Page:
Study Guide

The Faerie Queene Chivalry

By Edmund Spenser

Chivalry

Chivalry, which comes from the French word for "horse," is essentially a code that emerged in the Medieval world that governed the behavior of knights toward not only other knights, but women, rulers, and everyday folks.

And while chivalry was certainly a concept with some currency in the real Medieval world, chivalry most flourished in the imagination of poets and writers who used it as a template to envision a quasi-historical, quasi-invented medieval world where knights wandered from kingdom to kingdom helping those in need, destroying those who did wrong, and falling madly, and unwaveringly, in love with deserving ladies.

Chivalry is an ideal that continues to inspire fiction and non-fiction today, from the perpetual popularity of Disney princes and princesses to contemporary romantic comedies. To call it unrealistic is a massive, massive understatement.

So while Spenser certainly isn't in a minority for finding this concept creatively generative, it's worth examining why he turned to this particular code since it had essentially died out by his own time, the Renaissance. Knights had been replaced with courtiers, who more frequently dueled with their wit and political savvy than they did with actual swords. We certainly see evidence in the poem that Spenser was partly trying to critique the courtly world that had largely replaced the chivalric one, and Spenser may be engaged in a bit of nostalgia for a code of behavior that had now vanished… if it ever actually existed.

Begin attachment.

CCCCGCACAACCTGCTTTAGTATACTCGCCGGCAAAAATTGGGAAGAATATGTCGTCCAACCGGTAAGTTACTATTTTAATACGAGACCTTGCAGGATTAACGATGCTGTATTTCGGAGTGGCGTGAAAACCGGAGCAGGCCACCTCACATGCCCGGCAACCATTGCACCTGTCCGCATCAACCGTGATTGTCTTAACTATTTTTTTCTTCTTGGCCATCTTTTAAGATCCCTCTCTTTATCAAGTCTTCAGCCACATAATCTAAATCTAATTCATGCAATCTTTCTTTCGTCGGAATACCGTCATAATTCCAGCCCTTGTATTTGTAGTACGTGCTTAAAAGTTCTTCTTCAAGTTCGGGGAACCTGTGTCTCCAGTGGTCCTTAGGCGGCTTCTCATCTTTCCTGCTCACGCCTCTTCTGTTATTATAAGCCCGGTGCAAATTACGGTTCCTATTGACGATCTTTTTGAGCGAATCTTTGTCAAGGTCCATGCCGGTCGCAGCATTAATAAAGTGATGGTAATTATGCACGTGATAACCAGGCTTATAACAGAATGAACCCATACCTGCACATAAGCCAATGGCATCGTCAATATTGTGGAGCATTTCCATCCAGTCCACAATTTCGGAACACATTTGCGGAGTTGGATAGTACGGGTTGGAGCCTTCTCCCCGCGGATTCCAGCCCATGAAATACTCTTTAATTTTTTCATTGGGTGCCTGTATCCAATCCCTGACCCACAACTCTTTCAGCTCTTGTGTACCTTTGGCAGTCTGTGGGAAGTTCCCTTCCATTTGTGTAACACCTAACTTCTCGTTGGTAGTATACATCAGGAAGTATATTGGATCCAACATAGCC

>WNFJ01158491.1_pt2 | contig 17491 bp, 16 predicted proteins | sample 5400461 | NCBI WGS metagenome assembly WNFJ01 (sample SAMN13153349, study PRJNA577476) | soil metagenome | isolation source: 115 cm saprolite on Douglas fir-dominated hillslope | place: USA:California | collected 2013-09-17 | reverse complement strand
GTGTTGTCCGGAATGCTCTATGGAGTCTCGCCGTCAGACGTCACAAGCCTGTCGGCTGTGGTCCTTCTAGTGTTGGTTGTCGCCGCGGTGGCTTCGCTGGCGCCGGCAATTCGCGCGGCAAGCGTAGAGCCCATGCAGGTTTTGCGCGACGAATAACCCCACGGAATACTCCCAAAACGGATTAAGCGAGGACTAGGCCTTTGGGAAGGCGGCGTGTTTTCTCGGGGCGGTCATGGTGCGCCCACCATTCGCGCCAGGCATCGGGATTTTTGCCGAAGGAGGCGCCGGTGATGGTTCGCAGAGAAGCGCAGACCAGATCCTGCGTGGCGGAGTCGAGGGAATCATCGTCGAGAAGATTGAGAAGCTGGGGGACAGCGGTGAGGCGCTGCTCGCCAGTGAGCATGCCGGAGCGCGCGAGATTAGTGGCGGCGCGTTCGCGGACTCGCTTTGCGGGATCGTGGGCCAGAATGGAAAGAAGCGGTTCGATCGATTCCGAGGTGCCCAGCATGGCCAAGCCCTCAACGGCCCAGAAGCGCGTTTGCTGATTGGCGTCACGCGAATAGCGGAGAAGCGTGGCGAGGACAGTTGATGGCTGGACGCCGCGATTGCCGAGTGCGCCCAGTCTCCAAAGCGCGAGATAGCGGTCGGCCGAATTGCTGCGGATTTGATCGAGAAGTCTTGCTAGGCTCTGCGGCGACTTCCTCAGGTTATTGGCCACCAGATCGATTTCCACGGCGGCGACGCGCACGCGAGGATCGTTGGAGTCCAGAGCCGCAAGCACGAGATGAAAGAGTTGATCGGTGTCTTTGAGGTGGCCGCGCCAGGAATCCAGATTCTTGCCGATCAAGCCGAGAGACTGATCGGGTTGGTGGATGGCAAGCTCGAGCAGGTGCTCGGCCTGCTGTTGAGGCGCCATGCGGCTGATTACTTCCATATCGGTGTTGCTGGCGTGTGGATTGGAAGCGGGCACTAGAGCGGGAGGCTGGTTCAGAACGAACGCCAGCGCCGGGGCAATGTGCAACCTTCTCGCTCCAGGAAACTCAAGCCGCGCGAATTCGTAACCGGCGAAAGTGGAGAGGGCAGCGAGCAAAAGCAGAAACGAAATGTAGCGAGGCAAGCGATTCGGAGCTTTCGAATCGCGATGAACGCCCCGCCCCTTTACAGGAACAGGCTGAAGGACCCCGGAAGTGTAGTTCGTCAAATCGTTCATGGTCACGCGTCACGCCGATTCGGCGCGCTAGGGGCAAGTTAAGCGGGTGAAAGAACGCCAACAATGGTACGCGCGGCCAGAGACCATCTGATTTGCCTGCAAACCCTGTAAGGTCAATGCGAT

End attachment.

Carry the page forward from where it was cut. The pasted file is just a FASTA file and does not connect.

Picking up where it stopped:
Spenser is also quite directly exploring the courtly realities of his own time through this out-of-date theme. We can also see a connection between the old values of chivalry and the new values of the court. In particular, the courteous, but respectful, courtship of women remained at the center of both behavioral codes, and was a particularly delicate issue since England was at this time ruled by a woman, Queen Elizabeth I.

Queen Lizzy organized her court around the principle that her trusted and loyal advisors behaved towards her as if they were courting her, and got super-furious if she discovered that any of them had other affections. Whoa. Simmer down, Elizabeth.

We can also see Spenser critiquing chivalric ideals, since so many of the knights we come across in the poem don't exhibit chivalric codes of conduct at all: they injure the helpless, act selfishly, and are obsessed with power. Clearly, the idea of chivalry isn't enough to ensure that people behave morally to one another. What's needed? Christian morality, another crucial code of behavioral conduct we see explored and represented throughout the poem.